Czech Scouts “in very good spirits” despite government-ordered evacuation of Korean campsite

Czech Scouts

The World Scout Jamboree, an international meeting of Scout organisations from around the world which takes place every four years in a different country, was plagued by problems from the start this year in South Korea. Heavy rains, a lack of preparation, a heatwave and now an impending typhoon have caused delays, difficulties, the premature departure of some countries, and now a government-ordered evacuation of the campsite. But the Czech Scout contingent is still looking forward to the second half of the Jamboree, even after its planned relocation to Seoul, says one of its leaders.

World Scout Jamboree 2023 | Photo:  World Scout Jamboree

The Korean government announced on Monday morning that due to the expected impact of Typhoon Khanun, an early departure will be planned for all participants of the 25th World Scout Jamboree from the campsite in Saemangeum. However, this has not dampened the spirits of the Czech participants, says Petr Vaněk, deputy leader of the Czech scouting organisation, emphasising that the Jamboree is not ending early, but merely relocating.

“They are still enjoying the last day of the programme on-site, they will be evacuated in an organised way tomorrow. They are in very good spirits and are looking forward to what will be happening in the next days when they will be in the capital, Seoul, in a safe environment and still enjoying the sisterhood and brotherhood of scouts from all around the world.”

The sudden evacuation and premature departure from the campsite will naturally mean some major changes to the programme, but Vaněk says that the organisers are doing their best to make sure that at least some of the planned activities can still go ahead.

“For instance, the closing ceremony that was supposed to happen on-site on the 11th will still be happening, but it will be happening in a concert hall in Seoul. And I know that between the organisers and the leaders and youth, there will be a lot of fun and individual encounters, games and exchanges still happening even if they are relocated to Seoul.”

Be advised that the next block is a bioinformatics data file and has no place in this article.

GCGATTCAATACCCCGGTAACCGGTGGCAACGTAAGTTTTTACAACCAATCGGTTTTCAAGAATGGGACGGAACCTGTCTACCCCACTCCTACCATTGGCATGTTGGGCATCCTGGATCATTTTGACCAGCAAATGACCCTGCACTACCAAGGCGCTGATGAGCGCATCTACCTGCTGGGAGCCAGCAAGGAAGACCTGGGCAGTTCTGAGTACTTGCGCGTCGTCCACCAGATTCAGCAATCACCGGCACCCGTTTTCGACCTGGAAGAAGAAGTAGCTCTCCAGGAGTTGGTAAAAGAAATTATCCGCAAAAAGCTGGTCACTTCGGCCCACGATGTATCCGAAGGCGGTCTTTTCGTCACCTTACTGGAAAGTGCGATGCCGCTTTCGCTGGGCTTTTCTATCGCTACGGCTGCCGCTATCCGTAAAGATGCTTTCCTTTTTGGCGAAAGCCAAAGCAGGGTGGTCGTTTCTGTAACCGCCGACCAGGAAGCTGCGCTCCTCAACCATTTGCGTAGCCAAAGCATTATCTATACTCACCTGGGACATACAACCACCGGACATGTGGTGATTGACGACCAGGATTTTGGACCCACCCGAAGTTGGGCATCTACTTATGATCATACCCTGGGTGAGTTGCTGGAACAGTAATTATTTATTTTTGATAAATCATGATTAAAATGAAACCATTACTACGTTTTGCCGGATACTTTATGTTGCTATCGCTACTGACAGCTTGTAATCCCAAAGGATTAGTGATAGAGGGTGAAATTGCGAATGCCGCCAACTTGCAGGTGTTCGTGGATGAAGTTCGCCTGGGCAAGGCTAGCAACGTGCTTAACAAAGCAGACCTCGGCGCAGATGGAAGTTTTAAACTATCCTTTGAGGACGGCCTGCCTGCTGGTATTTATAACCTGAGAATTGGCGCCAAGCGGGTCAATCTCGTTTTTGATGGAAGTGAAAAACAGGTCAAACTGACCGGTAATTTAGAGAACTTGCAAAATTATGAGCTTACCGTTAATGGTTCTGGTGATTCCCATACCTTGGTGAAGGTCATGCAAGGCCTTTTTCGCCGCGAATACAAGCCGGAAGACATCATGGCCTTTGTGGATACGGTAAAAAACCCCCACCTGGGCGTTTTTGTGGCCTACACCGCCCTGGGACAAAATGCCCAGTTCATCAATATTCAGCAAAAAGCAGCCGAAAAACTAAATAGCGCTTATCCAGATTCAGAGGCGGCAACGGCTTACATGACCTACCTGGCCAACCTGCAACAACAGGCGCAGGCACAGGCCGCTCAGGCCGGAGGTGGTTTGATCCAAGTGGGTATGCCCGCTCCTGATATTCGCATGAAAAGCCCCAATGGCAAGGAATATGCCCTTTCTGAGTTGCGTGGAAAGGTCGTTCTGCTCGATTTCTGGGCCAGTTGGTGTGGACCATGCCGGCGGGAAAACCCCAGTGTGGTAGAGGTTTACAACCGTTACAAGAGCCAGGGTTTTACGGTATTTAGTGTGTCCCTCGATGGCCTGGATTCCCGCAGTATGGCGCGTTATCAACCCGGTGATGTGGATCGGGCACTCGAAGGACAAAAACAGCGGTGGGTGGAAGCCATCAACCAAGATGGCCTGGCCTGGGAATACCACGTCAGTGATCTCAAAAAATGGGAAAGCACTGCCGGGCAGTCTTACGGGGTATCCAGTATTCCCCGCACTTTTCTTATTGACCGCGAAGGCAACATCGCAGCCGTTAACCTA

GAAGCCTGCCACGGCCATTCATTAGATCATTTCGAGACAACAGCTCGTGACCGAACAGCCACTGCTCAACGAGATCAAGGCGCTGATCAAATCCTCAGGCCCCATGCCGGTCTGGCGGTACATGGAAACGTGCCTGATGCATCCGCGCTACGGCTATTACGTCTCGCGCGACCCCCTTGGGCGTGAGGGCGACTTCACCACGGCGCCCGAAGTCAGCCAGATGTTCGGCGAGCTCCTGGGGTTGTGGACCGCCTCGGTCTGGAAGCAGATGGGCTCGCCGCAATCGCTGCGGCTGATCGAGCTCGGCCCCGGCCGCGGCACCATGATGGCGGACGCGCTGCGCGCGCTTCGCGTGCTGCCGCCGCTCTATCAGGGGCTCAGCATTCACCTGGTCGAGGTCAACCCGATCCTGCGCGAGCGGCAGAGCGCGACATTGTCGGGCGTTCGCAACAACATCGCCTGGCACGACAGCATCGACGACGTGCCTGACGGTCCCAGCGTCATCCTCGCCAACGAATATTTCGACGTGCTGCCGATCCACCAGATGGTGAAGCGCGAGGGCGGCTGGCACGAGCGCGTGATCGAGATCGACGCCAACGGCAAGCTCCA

Participants are still waiting to find out where and in exactly what kind of accommodation they will be housed in Seoul, with the announcement expected to come later on Monday or early on Tuesday. But otherwise, the Czech scouts’ plans remain unchanged, says Vaněk.

2019 World Scout Jamboree | Illustrative photo: Jakub Lucký,  Czech Radio

“Some participants or some units are coming home right after the Jamboree and this will stay unchanged. Some of them are staying longer, for a few days or maybe a week, in Korea for planned activities. There is no change to any of this.”

But the expected impact of Typhoon Khanun, which is predicted to hit South Korea on Thursday, and the resultant evacuation, was just one in a string of problems that plagued this year’s Jamboree. The campsite was flooded by heavy rains before the event even started, causing the Czech scouts to delay their arrival to a day later than originally planned. On arrival, participants found that the campsite still wasn’t ready, with drinking water and toilets not available in some places, and a lack of food for those with special dietary needs, poor sanitation and insufficient medical services.

Vaněk acknowledges that while pulling off a World Jamboree is never an easy task and that problems often arise in the first couple of days, this time the problems were more extensive and the organisers took a long time to fix them.

“It’s fair to say that many contingents, the Czech contingent included, were not impressed by the level of preparation in some areas. There were issues with deliveries of special diets; there were issues with the quality of taking care of sanitation facilities. This is something that the Czech contingent on-site was part of pressuring the Korean organisers and Korean government to change. They succeeded, but we are not happy about the way that the pressure had to be applied and about the fact that it took longer than we would have expected.”

The situation was aggravated by an extreme heatwave, with temperatures of above 35 degrees Celsius, made worse by high levels of humidity and a lack of shade. But although the BBC reported that hundreds fell ill with heat exhaustion, Vaněk says that none of the Czech scouts were seriously affected.

“There were minor issues within the Czech contingent, but it was nothing that would be unusual even in Czech camps in a normal situation. There were situations where they would lie down for a few hours in the shade and rehydrate, but nobody stayed in hospital overnight. They returned to their units right away.”

U.S. scout members gather to get on a bus to leave the World Scout Jamboree campsite | Photo: Choe Young-soo,  ČTK/AP

The heat and organisational issues led the British, American and Singaporean Scout contingents to depart from the campsite early and move to alternative accommodation. Vaněk says that now that the Korean government has ordered everyone to evacuate the site, the silver lining is that the Czech scouts can be reunited with some of their new friends.

“Our Czech scouts on-site were not excited about that [the early departure of some of the participating countries] because many of them had participants from those countries neighbouring on the campsite, so it meant that after three or four days their friends were leaving. But now I think we’ll be reconnecting, for instance, with the Brits and some others who had relocated to Seoul a few days ahead of us.”